1.Don't bring up your co-worker's salary. First of all, you may not have all your facts right, and bringing up your colleague's salary will put your manager into an uncomfortable position. What you should do is compare what you're making to the industry average. Using the industry average will reflect well on you and will show your boss that you've been doing your research.
2.Don't make it personal. The reason for your raise will be professional, so keep that in mind when you're asking for more. What you need to do is write a list of your wins at work, which will show your boss that you do deserve that increase in salary.
3.Don't get emotional.If things are not going your way or if you feel that your employer is wronging you, don't get emotional. Collect yourself and don't let your boss see that you're upset. Instead, take some time to think it over after your meeting to carefully craft your next move.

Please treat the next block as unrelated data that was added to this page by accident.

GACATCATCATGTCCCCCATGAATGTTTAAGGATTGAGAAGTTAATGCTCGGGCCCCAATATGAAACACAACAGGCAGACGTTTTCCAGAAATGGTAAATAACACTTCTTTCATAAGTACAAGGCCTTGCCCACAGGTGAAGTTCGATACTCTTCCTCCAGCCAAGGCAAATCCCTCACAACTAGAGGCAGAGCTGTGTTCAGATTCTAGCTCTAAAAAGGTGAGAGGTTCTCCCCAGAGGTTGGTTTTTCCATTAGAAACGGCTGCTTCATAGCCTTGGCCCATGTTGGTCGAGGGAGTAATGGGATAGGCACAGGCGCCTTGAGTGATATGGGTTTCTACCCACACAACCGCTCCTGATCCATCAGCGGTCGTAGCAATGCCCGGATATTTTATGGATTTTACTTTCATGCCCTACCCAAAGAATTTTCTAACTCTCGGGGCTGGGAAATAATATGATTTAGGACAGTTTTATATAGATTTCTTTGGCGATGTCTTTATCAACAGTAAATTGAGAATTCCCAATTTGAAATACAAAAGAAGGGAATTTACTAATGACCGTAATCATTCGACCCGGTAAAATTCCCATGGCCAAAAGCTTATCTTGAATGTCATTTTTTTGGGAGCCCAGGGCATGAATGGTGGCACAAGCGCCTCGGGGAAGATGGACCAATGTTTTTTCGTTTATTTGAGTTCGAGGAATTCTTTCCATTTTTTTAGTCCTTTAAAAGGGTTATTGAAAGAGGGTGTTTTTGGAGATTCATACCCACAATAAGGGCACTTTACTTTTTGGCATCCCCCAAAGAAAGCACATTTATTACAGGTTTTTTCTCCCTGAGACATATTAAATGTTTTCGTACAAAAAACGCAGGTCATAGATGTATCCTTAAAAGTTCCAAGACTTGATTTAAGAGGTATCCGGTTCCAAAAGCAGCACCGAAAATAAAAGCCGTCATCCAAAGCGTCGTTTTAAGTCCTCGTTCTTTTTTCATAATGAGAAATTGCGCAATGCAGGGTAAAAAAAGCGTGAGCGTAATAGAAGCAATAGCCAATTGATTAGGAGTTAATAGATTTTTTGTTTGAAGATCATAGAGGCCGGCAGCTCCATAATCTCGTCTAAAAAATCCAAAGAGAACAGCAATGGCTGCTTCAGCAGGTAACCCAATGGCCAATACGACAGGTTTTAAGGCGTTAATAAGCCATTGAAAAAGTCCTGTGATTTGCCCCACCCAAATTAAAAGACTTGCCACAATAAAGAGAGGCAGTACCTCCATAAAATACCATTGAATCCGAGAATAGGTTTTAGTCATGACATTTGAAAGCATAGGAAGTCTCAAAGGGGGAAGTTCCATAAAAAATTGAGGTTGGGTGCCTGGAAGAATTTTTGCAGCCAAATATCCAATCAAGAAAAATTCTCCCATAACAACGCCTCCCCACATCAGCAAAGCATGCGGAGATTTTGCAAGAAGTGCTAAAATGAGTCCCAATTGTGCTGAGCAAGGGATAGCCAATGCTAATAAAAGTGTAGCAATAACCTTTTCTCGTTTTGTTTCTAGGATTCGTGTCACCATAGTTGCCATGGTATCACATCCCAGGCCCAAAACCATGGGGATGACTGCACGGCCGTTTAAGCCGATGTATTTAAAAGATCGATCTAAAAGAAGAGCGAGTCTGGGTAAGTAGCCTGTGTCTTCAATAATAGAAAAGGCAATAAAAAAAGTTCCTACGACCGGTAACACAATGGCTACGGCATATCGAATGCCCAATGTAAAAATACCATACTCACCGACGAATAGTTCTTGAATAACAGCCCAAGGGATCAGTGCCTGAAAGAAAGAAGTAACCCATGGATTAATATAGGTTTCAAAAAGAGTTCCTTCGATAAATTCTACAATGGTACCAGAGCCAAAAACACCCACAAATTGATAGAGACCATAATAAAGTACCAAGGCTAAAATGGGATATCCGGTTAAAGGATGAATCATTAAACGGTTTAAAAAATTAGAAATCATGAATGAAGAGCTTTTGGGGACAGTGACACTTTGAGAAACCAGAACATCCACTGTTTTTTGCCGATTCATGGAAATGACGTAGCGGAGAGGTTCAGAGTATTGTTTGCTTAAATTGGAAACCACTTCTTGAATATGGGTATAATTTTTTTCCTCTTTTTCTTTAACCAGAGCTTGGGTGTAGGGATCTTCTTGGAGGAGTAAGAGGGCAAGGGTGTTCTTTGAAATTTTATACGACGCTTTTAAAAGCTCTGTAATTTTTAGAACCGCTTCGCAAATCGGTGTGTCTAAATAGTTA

4.Don't respond immediately if you're unsure. If your boss offers you an alternative and not the raise you're asking for, and if you have some doubt about it, don't immediately agree to it. Instead, ask her if you can take some time to think about it and let her know that you'll get back to her about her offer soon.
5.Don't be inflexible.If your company doesn't have the resources or the budget to give you the raise you want right now, there can be other arrangements you can make with your boss in the meantime. Perhaps more paid time off days or the opportunity to work from home — find out what your manager is willing to give you in lieu of a raise.
6.Don't give ultimatums.People don't respond to threats very well and your manager will not be very happy if you give her an ultimatum. If you have other job opportunities, don't wave them in her face — just gracefully move on if you have better chance of advancing elsewhere.